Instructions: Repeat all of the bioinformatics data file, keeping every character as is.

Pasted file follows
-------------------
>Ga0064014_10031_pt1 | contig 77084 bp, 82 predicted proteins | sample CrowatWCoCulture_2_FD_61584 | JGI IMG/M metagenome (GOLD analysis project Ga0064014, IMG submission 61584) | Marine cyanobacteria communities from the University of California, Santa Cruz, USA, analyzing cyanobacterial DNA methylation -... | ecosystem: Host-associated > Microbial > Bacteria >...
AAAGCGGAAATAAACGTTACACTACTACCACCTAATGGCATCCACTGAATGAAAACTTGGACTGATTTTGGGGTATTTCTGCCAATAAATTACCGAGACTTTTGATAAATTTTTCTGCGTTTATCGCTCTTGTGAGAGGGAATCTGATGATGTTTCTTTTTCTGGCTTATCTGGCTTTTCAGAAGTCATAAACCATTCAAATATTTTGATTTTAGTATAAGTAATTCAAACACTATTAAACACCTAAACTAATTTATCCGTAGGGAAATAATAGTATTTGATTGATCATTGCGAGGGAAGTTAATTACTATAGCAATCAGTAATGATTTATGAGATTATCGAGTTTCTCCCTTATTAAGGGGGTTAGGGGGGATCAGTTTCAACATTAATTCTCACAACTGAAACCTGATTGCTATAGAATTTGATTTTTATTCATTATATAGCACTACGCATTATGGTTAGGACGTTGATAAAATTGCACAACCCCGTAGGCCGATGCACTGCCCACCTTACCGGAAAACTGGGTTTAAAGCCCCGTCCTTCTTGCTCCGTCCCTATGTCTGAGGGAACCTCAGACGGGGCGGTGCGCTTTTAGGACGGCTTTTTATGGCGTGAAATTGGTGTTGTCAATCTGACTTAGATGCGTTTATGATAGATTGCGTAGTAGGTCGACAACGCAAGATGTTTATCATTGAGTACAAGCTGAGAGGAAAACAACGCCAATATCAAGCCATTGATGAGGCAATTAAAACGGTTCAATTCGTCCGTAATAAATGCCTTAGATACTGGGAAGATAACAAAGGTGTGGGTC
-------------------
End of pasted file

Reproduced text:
>Ga0064014_10031_pt1 | contig 77084 bp, 82 predicted proteins | sample CrowatWCoCulture_2_FD_61584 | JGI IMG/M metagenome (GOLD analysis project Ga0064014, IMG submission 61584) | Marine cyanobacteria communities from the University of California, Santa Cruz, USA, analyzing cyanobacterial DNA methylation -... | ecosystem: Host-associated > Microbial > Bacteria >...
AAAGCGGAAATAAACGTTACACTACTACCACCTAATGGCATCCACTGAATGAAAACTTGGACTGATTTTGGGGTATTTCTGCCAATAAATTACCGAGACTTTTGATAAATTTTTCTGCGTTTATCGCTCTTGTGAGAGGGAATCTGATGATGTTTCTTTTTCTGGCTTATCTGGCTTTTCAGAAGTCATAAACCATTCAAATATTTTGATTTTAGTATAAGTAATTCAAACACTATTAAACACCTAAACTAATTTATCCGTAGGGAAATAATAGTATTTGATTGATCATTGCGAGGGAAGTTAATTACTATAGCAATCAGTAATGATTTATGAGATTATCGAGTTTCTCCCTTATTAAGGGGGTTAGGGGGGATCAGTTTCAACATTAATTCTCACAACTGAAACCTGATTGCTATAGAATTTGATTTTTATTCATTATATAGCACTACGCATTATGGTTAGGACGTTGATAAAATTGCACAACCCCGTAGGCCGATGCACTGCCCACCTTACCGGAAAACTGGGTTTAAAGCCCCGTCCTTCTTGCTCCGTCCCTATGTCTGAGGGAACCTCAGACGGGGCGGTGCGCTTTTAGGACGGCTTTTTATGGCGTGAAATTGGTGTTGTCAATCTGACTTAGATGCGTTTATGATAGATTGCGTAGTAGGTCGACAACGCAAGATGTTTATCATTGAGTACAAGCTGAGAGGAAAACAACGCCAATATCAAGCCATTGATGAGGCAATTAAAACGGTTCAATTCGTCCGTAATAAATGCCTTAGATACTGGGAAGATAACAAAGGTGTGGGTC